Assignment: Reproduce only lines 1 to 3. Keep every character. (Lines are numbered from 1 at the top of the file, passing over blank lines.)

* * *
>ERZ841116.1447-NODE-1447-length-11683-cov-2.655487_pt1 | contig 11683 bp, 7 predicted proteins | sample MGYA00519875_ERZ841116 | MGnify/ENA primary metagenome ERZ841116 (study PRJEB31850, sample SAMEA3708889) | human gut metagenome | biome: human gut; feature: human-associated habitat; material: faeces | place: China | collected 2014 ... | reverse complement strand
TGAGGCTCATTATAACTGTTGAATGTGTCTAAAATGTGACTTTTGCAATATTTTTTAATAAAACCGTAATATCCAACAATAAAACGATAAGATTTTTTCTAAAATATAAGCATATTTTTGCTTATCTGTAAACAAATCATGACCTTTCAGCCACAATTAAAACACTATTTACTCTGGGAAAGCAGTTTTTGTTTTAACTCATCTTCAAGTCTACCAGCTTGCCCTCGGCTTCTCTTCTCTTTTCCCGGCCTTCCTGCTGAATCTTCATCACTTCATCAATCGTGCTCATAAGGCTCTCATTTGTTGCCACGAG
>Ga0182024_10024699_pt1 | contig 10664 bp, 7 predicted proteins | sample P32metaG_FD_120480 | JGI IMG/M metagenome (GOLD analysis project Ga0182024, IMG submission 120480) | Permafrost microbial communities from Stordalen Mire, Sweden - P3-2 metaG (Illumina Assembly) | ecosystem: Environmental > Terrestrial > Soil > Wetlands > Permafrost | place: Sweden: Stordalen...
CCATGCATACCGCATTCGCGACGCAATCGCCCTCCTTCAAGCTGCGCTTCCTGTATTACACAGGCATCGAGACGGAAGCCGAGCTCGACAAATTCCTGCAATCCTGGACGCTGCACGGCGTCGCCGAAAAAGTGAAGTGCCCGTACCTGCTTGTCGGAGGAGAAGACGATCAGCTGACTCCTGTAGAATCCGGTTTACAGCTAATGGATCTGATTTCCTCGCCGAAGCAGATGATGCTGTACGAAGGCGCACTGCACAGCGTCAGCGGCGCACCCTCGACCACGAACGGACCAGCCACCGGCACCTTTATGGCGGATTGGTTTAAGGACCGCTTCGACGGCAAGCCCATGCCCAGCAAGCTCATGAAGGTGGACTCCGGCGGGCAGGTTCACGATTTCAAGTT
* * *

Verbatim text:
>ERZ841116.1447-NODE-1447-length-11683-cov-2.655487_pt1 | contig 11683 bp, 7 predicted proteins | sample MGYA00519875_ERZ841116 | MGnify/ENA primary metagenome ERZ841116 (study PRJEB31850, sample SAMEA3708889) | human gut metagenome | biome: human gut; feature: human-associated habitat; material: faeces | place: China | collected 2014 ... | reverse complement strand
TGAGGCTCATTATAACTGTTGAATGTGTCTAAAATGTGACTTTTGCAATATTTTTTAATAAAACCGTAATATCCAACAATAAAACGATAAGATTTTTTCTAAAATATAAGCATATTTTTGCTTATCTGTAAACAAATCATGACCTTTCAGCCACAATTAAAACACTATTTACTCTGGGAAAGCAGTTTTTGTTTTAACTCATCTTCAAGTCTACCAGCTTGCCCTCGGCTTCTCTTCTCTTTTCCCGGCCTTCCTGCTGAATCTTCATCACTTCATCAATCGTGCTCATAAGGCTCTCATTTGTTGCCACGAG
>Ga0182024_10024699_pt1 | contig 10664 bp, 7 predicted proteins | sample P32metaG_FD_120480 | JGI IMG/M metagenome (GOLD analysis project Ga0182024, IMG submission 120480) | Permafrost microbial communities from Stordalen Mire, Sweden - P3-2 metaG (Illumina Assembly) | ecosystem: Environmental > Terrestrial > Soil > Wetlands > Permafrost | place: Sweden: Stordalen...